I’d like to thank everyone for electing me your 2007 President. And thanks for taking the time to read the Report from the President.
Since you’re reading this after InspectionWorld California, The
Conference for Home Inspectors, I thought it would be appropriate to write about my first ASHI International Conference: “Building On Our Success.”
It was a cold Thursday January night in Chicago. The hawk was screaming down Lake Michigan, bringing an icy chill through my down-filled parka. But I was searching for a new opportunity to make a living, so I signed up to learn about this new, to me, field of home inspection.
After filling out the proper registration information, Frank’s Home Maintenance & Repair was ready. Having worked as a maintenance mechanic for 15 years at my job in a sugar processing plant, I knew a fair amount about both steam and forced-air heating systems. What I learned the next day was just how little I knew about forced air and steam heat, and how little I knew about home inspections.
Friday’s session is forever embedded in my memory. It was the gas forced-air heating session. The hot topic of the day was the dreaded cracked heat exchanger and how to detect it. Using a mirror to look for cracks could help, albeit only where one could see. But there was a lot of buzz after the session, and I remember an old salt saying, “essence of wintergreen, my friends. You carefully pour a few drops in the heat exchanger, then turn the blower on, go to a register and sniff. If you smell wintergreen, you’ve got yourself a crack in the H.E., pilgrim. Try not to inhale any when you pour it... that’s all you’ll smell the rest of the day.”
I envisioned this gentleman as a modern day snake-oil salesman offering to let me steal this magic elixir from him for a small fee. But to my surprise, he wasn’t selling anything. He was giving away his knowledge to anyone who cared to listen. Some guys thought this was the best idea since sliced bread. Others doubted it could work.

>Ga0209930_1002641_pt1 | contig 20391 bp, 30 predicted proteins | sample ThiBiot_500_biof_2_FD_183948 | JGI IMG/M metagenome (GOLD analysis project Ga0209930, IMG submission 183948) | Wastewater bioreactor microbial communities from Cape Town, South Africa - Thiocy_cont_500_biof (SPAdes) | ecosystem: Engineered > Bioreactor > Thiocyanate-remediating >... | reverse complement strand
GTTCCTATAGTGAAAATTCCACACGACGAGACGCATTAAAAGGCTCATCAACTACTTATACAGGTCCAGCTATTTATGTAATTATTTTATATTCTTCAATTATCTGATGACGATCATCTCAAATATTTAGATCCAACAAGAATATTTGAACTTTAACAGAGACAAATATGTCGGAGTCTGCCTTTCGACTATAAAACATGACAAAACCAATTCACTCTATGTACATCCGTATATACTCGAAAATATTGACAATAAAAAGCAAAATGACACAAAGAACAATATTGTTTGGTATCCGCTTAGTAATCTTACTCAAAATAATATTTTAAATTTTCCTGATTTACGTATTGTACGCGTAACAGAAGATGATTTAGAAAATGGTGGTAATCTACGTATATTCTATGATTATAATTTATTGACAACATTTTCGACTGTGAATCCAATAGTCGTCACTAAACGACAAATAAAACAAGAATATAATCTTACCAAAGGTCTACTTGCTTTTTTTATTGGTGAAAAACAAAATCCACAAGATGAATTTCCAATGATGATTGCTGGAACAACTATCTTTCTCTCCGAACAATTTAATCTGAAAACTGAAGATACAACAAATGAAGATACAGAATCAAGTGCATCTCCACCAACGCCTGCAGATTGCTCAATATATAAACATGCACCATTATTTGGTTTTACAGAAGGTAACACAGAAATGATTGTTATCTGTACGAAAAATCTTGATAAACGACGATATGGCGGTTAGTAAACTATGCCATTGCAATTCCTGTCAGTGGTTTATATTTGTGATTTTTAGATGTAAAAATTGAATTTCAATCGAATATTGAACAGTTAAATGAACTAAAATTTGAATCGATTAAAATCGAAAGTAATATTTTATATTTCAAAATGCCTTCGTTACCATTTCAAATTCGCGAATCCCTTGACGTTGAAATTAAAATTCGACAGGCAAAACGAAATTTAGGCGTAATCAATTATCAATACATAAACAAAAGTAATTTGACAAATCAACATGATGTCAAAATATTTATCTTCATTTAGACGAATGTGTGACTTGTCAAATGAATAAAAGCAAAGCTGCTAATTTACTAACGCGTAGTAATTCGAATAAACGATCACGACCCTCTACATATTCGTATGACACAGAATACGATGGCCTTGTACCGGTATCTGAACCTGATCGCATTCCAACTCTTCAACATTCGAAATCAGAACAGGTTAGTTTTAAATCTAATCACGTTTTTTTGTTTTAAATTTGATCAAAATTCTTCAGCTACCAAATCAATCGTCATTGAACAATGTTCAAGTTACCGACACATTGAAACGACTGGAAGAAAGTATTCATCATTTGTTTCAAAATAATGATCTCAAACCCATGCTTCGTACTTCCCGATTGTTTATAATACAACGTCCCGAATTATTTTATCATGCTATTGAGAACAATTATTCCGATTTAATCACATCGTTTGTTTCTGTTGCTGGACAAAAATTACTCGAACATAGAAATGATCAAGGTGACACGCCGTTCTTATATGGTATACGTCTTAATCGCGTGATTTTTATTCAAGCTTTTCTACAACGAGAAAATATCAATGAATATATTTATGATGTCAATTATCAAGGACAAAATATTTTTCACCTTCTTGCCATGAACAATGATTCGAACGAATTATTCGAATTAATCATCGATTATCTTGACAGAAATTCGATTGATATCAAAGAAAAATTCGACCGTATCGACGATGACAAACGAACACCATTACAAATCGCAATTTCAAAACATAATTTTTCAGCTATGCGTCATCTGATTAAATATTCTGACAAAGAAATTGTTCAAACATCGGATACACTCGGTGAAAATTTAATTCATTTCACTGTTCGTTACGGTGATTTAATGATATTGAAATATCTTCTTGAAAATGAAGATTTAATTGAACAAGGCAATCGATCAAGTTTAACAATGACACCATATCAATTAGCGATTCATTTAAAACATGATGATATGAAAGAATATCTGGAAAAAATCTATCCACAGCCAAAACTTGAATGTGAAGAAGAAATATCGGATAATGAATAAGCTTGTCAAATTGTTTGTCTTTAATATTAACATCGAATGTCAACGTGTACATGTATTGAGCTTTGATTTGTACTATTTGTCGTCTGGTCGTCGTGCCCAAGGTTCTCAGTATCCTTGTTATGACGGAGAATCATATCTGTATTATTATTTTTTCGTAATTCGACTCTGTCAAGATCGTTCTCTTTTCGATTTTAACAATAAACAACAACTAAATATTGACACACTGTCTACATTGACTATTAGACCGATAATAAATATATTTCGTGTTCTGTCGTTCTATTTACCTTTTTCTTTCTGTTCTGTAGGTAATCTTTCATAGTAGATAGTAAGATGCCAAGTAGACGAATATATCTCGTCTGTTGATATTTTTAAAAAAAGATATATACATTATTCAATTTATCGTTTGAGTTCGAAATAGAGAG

After the day’s sessions, there was the President’s Reception, followed by the President’s Banquet. I remember standing out from most of the conference attendees because of my green nametag—a color quite appropriate for my lack of experience. I felt as if my green badge was flashing like the lights on an ambulance. I sneaked into the banquet looking for a wall to blend into.
Then I heard someone say, “Looking for a place to sit?” I stuttered, “Uh, yeah, I guess.” The gentleman and his wife were sitting with a group of other home inspectors, but were gracious enough to let me join them. He introduced himself as Jerry Baumgardt and was accompanied by his lovely wife, Karen. Jerry was the president of the Great Lakes Chapter of ASHI and he said, “So you want to be a home inspector?” I thought it had to be that damn green name tag! More likely it was the look of a deer in headlights.
Jerry and Karen started peppering me with questions like, “Okay, you finish the inspection and the seller says she’d like to leave a copy of the report out for prospective buyers. What do you do?” And, “There’s snow on the roof, how much of a discount will you give me?” More questions and answers followed and I went home after that dinner thinking how lucky I was to have stumbled onto the one couple willing to help out a newbie. Jerry and Karen introduced me to the wonderful camaraderie of ASHI. I was soon to learn that was the norm—not the exception. Thanks, Jerry!
(More about that next month.)
I thought it would be enlightening to see what the ASHI ‘89 International Conference fees would be if compared in 2005 dollars.
A Member or Candidate who registered early paid $375. A non-member/non-candidate who registered early paid $450. If they registered late, it was $425 or $500 respectively. If we adjust those 1989 dollars into 2005 dollars, the fees would be $619 for a Member/Candidate if paid early or $701 if paid late. A non-member would pay $742 if early or $825 if paid late.
The attendance at the ‘89 conference was: 383 plus spouses and 15 vendors.
Since that conference in 1989, we’ve tripled our attendance, we have seven times the number of vendors and we’ve added another half-day of education (3 days instead of 2-1/2). Even with these upgrades, we’ve held our costs below what they were in the past. By any measure, InspectionWorld is quite a bargain.
By the way, I went to my local apothecary the following Monday, bought the essence of wintergreen, tried it on my own furnace and proceeded to stink up my house for a day or two. Hey, you learn. Someday, ask me about my
ultrasonic leak detector.
If you’re not tired of reading about my experiences, click here